George Warner Allen's paintings of English pastoral idylls led critics, including the painter Brian Thomas, who wrote the introductory essay for Allen's 1952 exhibition at Walker's Galleries, London, to categorise him as a Neo-Romantic artist. This tendency, which included Graham Sutherland (1903-1980), John Minton (1917-1957) and John Craxton (b.1922), came to prominence during the late 1930s and continued to flourish for a brief period after the Second World War (1939-45). However, while Allen shared their idealised attitude towards nature and England, his allegiance to traditional subject matter rendered in styles and techniques stretching back to the Italian Renaissance placed him at odds with their overtly modern manner.
Picnic at Wittenham was considered by Allen to be the outstanding work of his early phase. In spite of the contemporary setting, the stylistic and compositional references to Poussin's (1594-1665) pastorals are clear; indeed, shortly after completing it, he painted its companion Et in Arcadia Ego, a homage to Poussin's painting of the same title. In Picnic at Wittenham Allen has applied glazes of thin oil paint over tempera underpainting to enhance form and colour; a technique which he particularly associated with Titian (c.1487-1576) and other Venetian painters of the High Renaissance.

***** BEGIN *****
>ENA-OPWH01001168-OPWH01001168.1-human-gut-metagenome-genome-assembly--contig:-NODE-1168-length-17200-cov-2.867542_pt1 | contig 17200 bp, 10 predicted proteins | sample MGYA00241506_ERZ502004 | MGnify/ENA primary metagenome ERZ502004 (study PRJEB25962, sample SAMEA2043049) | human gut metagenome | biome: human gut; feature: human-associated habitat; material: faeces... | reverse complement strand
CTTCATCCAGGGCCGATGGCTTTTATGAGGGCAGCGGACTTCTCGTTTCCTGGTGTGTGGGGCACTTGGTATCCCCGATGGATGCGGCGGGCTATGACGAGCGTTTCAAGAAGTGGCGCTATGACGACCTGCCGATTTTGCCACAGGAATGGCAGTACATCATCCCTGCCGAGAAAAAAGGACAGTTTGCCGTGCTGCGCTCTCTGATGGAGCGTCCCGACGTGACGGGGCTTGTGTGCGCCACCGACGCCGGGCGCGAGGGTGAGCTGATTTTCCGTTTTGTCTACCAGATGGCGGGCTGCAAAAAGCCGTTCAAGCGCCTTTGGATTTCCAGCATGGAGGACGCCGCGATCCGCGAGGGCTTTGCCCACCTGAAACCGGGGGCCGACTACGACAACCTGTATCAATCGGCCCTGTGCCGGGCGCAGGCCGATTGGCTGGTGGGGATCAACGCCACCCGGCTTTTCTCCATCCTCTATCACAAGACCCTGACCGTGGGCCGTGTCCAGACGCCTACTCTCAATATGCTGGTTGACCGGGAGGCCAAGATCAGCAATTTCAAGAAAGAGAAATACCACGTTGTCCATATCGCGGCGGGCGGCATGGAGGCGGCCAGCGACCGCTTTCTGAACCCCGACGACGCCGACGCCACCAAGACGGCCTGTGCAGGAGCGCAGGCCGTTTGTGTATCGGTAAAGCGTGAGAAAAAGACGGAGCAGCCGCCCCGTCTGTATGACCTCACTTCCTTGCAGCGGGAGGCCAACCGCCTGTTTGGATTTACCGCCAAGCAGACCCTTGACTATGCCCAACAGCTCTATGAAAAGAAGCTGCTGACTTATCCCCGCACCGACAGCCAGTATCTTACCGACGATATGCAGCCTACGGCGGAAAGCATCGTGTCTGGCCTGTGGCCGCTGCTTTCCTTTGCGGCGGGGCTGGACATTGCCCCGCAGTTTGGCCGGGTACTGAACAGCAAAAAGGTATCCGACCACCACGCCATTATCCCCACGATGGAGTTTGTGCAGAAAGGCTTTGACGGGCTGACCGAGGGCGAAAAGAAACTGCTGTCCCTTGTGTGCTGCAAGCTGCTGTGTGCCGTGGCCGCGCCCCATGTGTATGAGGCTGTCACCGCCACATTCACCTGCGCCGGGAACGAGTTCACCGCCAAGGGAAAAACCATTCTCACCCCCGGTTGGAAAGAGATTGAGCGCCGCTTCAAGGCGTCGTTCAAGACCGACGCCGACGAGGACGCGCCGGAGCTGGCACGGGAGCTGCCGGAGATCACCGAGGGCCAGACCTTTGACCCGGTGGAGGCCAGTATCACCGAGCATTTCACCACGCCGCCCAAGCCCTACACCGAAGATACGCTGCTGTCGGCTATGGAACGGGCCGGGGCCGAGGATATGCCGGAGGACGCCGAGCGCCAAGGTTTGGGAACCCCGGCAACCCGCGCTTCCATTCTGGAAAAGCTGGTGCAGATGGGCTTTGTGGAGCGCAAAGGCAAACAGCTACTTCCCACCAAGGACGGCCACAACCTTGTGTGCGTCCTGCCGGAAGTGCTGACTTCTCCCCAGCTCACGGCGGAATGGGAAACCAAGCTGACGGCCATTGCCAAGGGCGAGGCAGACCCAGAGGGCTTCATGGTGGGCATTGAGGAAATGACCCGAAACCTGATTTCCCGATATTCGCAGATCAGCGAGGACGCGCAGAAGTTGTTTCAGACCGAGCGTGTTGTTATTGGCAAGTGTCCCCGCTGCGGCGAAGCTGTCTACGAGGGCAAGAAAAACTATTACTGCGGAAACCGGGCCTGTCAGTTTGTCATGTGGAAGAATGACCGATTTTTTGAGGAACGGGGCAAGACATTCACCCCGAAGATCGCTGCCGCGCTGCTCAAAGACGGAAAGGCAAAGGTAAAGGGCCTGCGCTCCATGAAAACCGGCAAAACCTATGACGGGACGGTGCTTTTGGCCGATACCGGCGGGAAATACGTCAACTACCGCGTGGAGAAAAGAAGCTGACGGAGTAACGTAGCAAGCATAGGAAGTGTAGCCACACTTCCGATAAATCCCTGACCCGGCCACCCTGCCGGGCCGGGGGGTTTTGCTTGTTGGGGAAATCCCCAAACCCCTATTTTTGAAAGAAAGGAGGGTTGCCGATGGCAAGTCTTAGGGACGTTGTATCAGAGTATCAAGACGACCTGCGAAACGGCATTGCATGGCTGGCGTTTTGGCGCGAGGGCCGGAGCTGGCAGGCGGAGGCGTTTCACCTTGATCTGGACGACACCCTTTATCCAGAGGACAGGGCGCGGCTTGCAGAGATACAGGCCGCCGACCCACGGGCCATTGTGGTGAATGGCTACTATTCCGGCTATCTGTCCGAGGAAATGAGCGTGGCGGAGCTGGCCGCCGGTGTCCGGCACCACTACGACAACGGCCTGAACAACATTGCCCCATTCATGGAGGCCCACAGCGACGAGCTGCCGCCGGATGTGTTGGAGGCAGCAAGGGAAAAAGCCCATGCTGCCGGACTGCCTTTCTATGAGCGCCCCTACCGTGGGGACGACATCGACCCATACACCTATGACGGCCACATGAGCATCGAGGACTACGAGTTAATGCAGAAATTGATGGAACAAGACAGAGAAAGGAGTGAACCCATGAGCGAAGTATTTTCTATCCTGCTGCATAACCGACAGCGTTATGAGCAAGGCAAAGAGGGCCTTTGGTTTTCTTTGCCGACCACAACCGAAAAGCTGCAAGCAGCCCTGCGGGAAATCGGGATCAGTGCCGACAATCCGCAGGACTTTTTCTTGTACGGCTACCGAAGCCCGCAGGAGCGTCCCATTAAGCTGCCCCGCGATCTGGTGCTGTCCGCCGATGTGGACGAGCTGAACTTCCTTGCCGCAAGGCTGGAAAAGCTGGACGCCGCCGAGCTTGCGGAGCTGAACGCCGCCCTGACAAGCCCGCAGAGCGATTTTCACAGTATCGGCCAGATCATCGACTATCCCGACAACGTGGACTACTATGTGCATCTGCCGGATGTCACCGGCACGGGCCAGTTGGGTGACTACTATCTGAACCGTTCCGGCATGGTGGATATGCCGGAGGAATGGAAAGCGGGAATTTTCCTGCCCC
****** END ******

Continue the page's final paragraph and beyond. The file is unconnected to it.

The principal subject of the painting seems to be the artist's calling. In the foreground, with a bird and a squirrel beside him, the painter lies sleeping in the shade of the trees, a variation on the traditional trope of the sleeping shepherd; between him and the viewer are his paints and brush and an unfinished watercolour of the landscape beyond. In the sunlit middle distance, a group of friends are picnicking. The contrast between the relaxed social interaction of this group and the isolation of the artist is heightened by Allen's use of shade and light. Whether the picnickers are a product of the sleeping figure's imagination is not clear, but their compositional separation from him reflects Allen's belief that the artist has a special role. An equal subject of this painting, therefore, is inspiration and the primacy of instinct and intuition. In keeping with this theme, the artist is about to be wakened by the potent mythical figure of the faun, symbol of the vitality of the irrational.
Although Allen was himself a somewhat solitary man, this image of an artist is not a literal self-portrait. Wittenham, however, does refer to an actual place, namely Long Wittenham, Oxfordshire. It is near to where Allen lived, and is part of the local countryside that he would often visit to paint watercolour landscapes.
Brian Thomas, George Warner-Allen: An Exhibition of Paintings and Drawings, Walker's Galleries, London 1952, reproduced p.1
John Christian (ed.), The Last Romantics: The Romantic Tradition in British Art, exhibition catalogue, Barbican Art Gallery, London 1989, p.197
David Mellor (ed.), A Paradise Lost: The Neo-Romantic Imagination in Britain 1935-55, exhibition catalogue, Barbican Art Gallery, London 1987, p.143
25 January 2001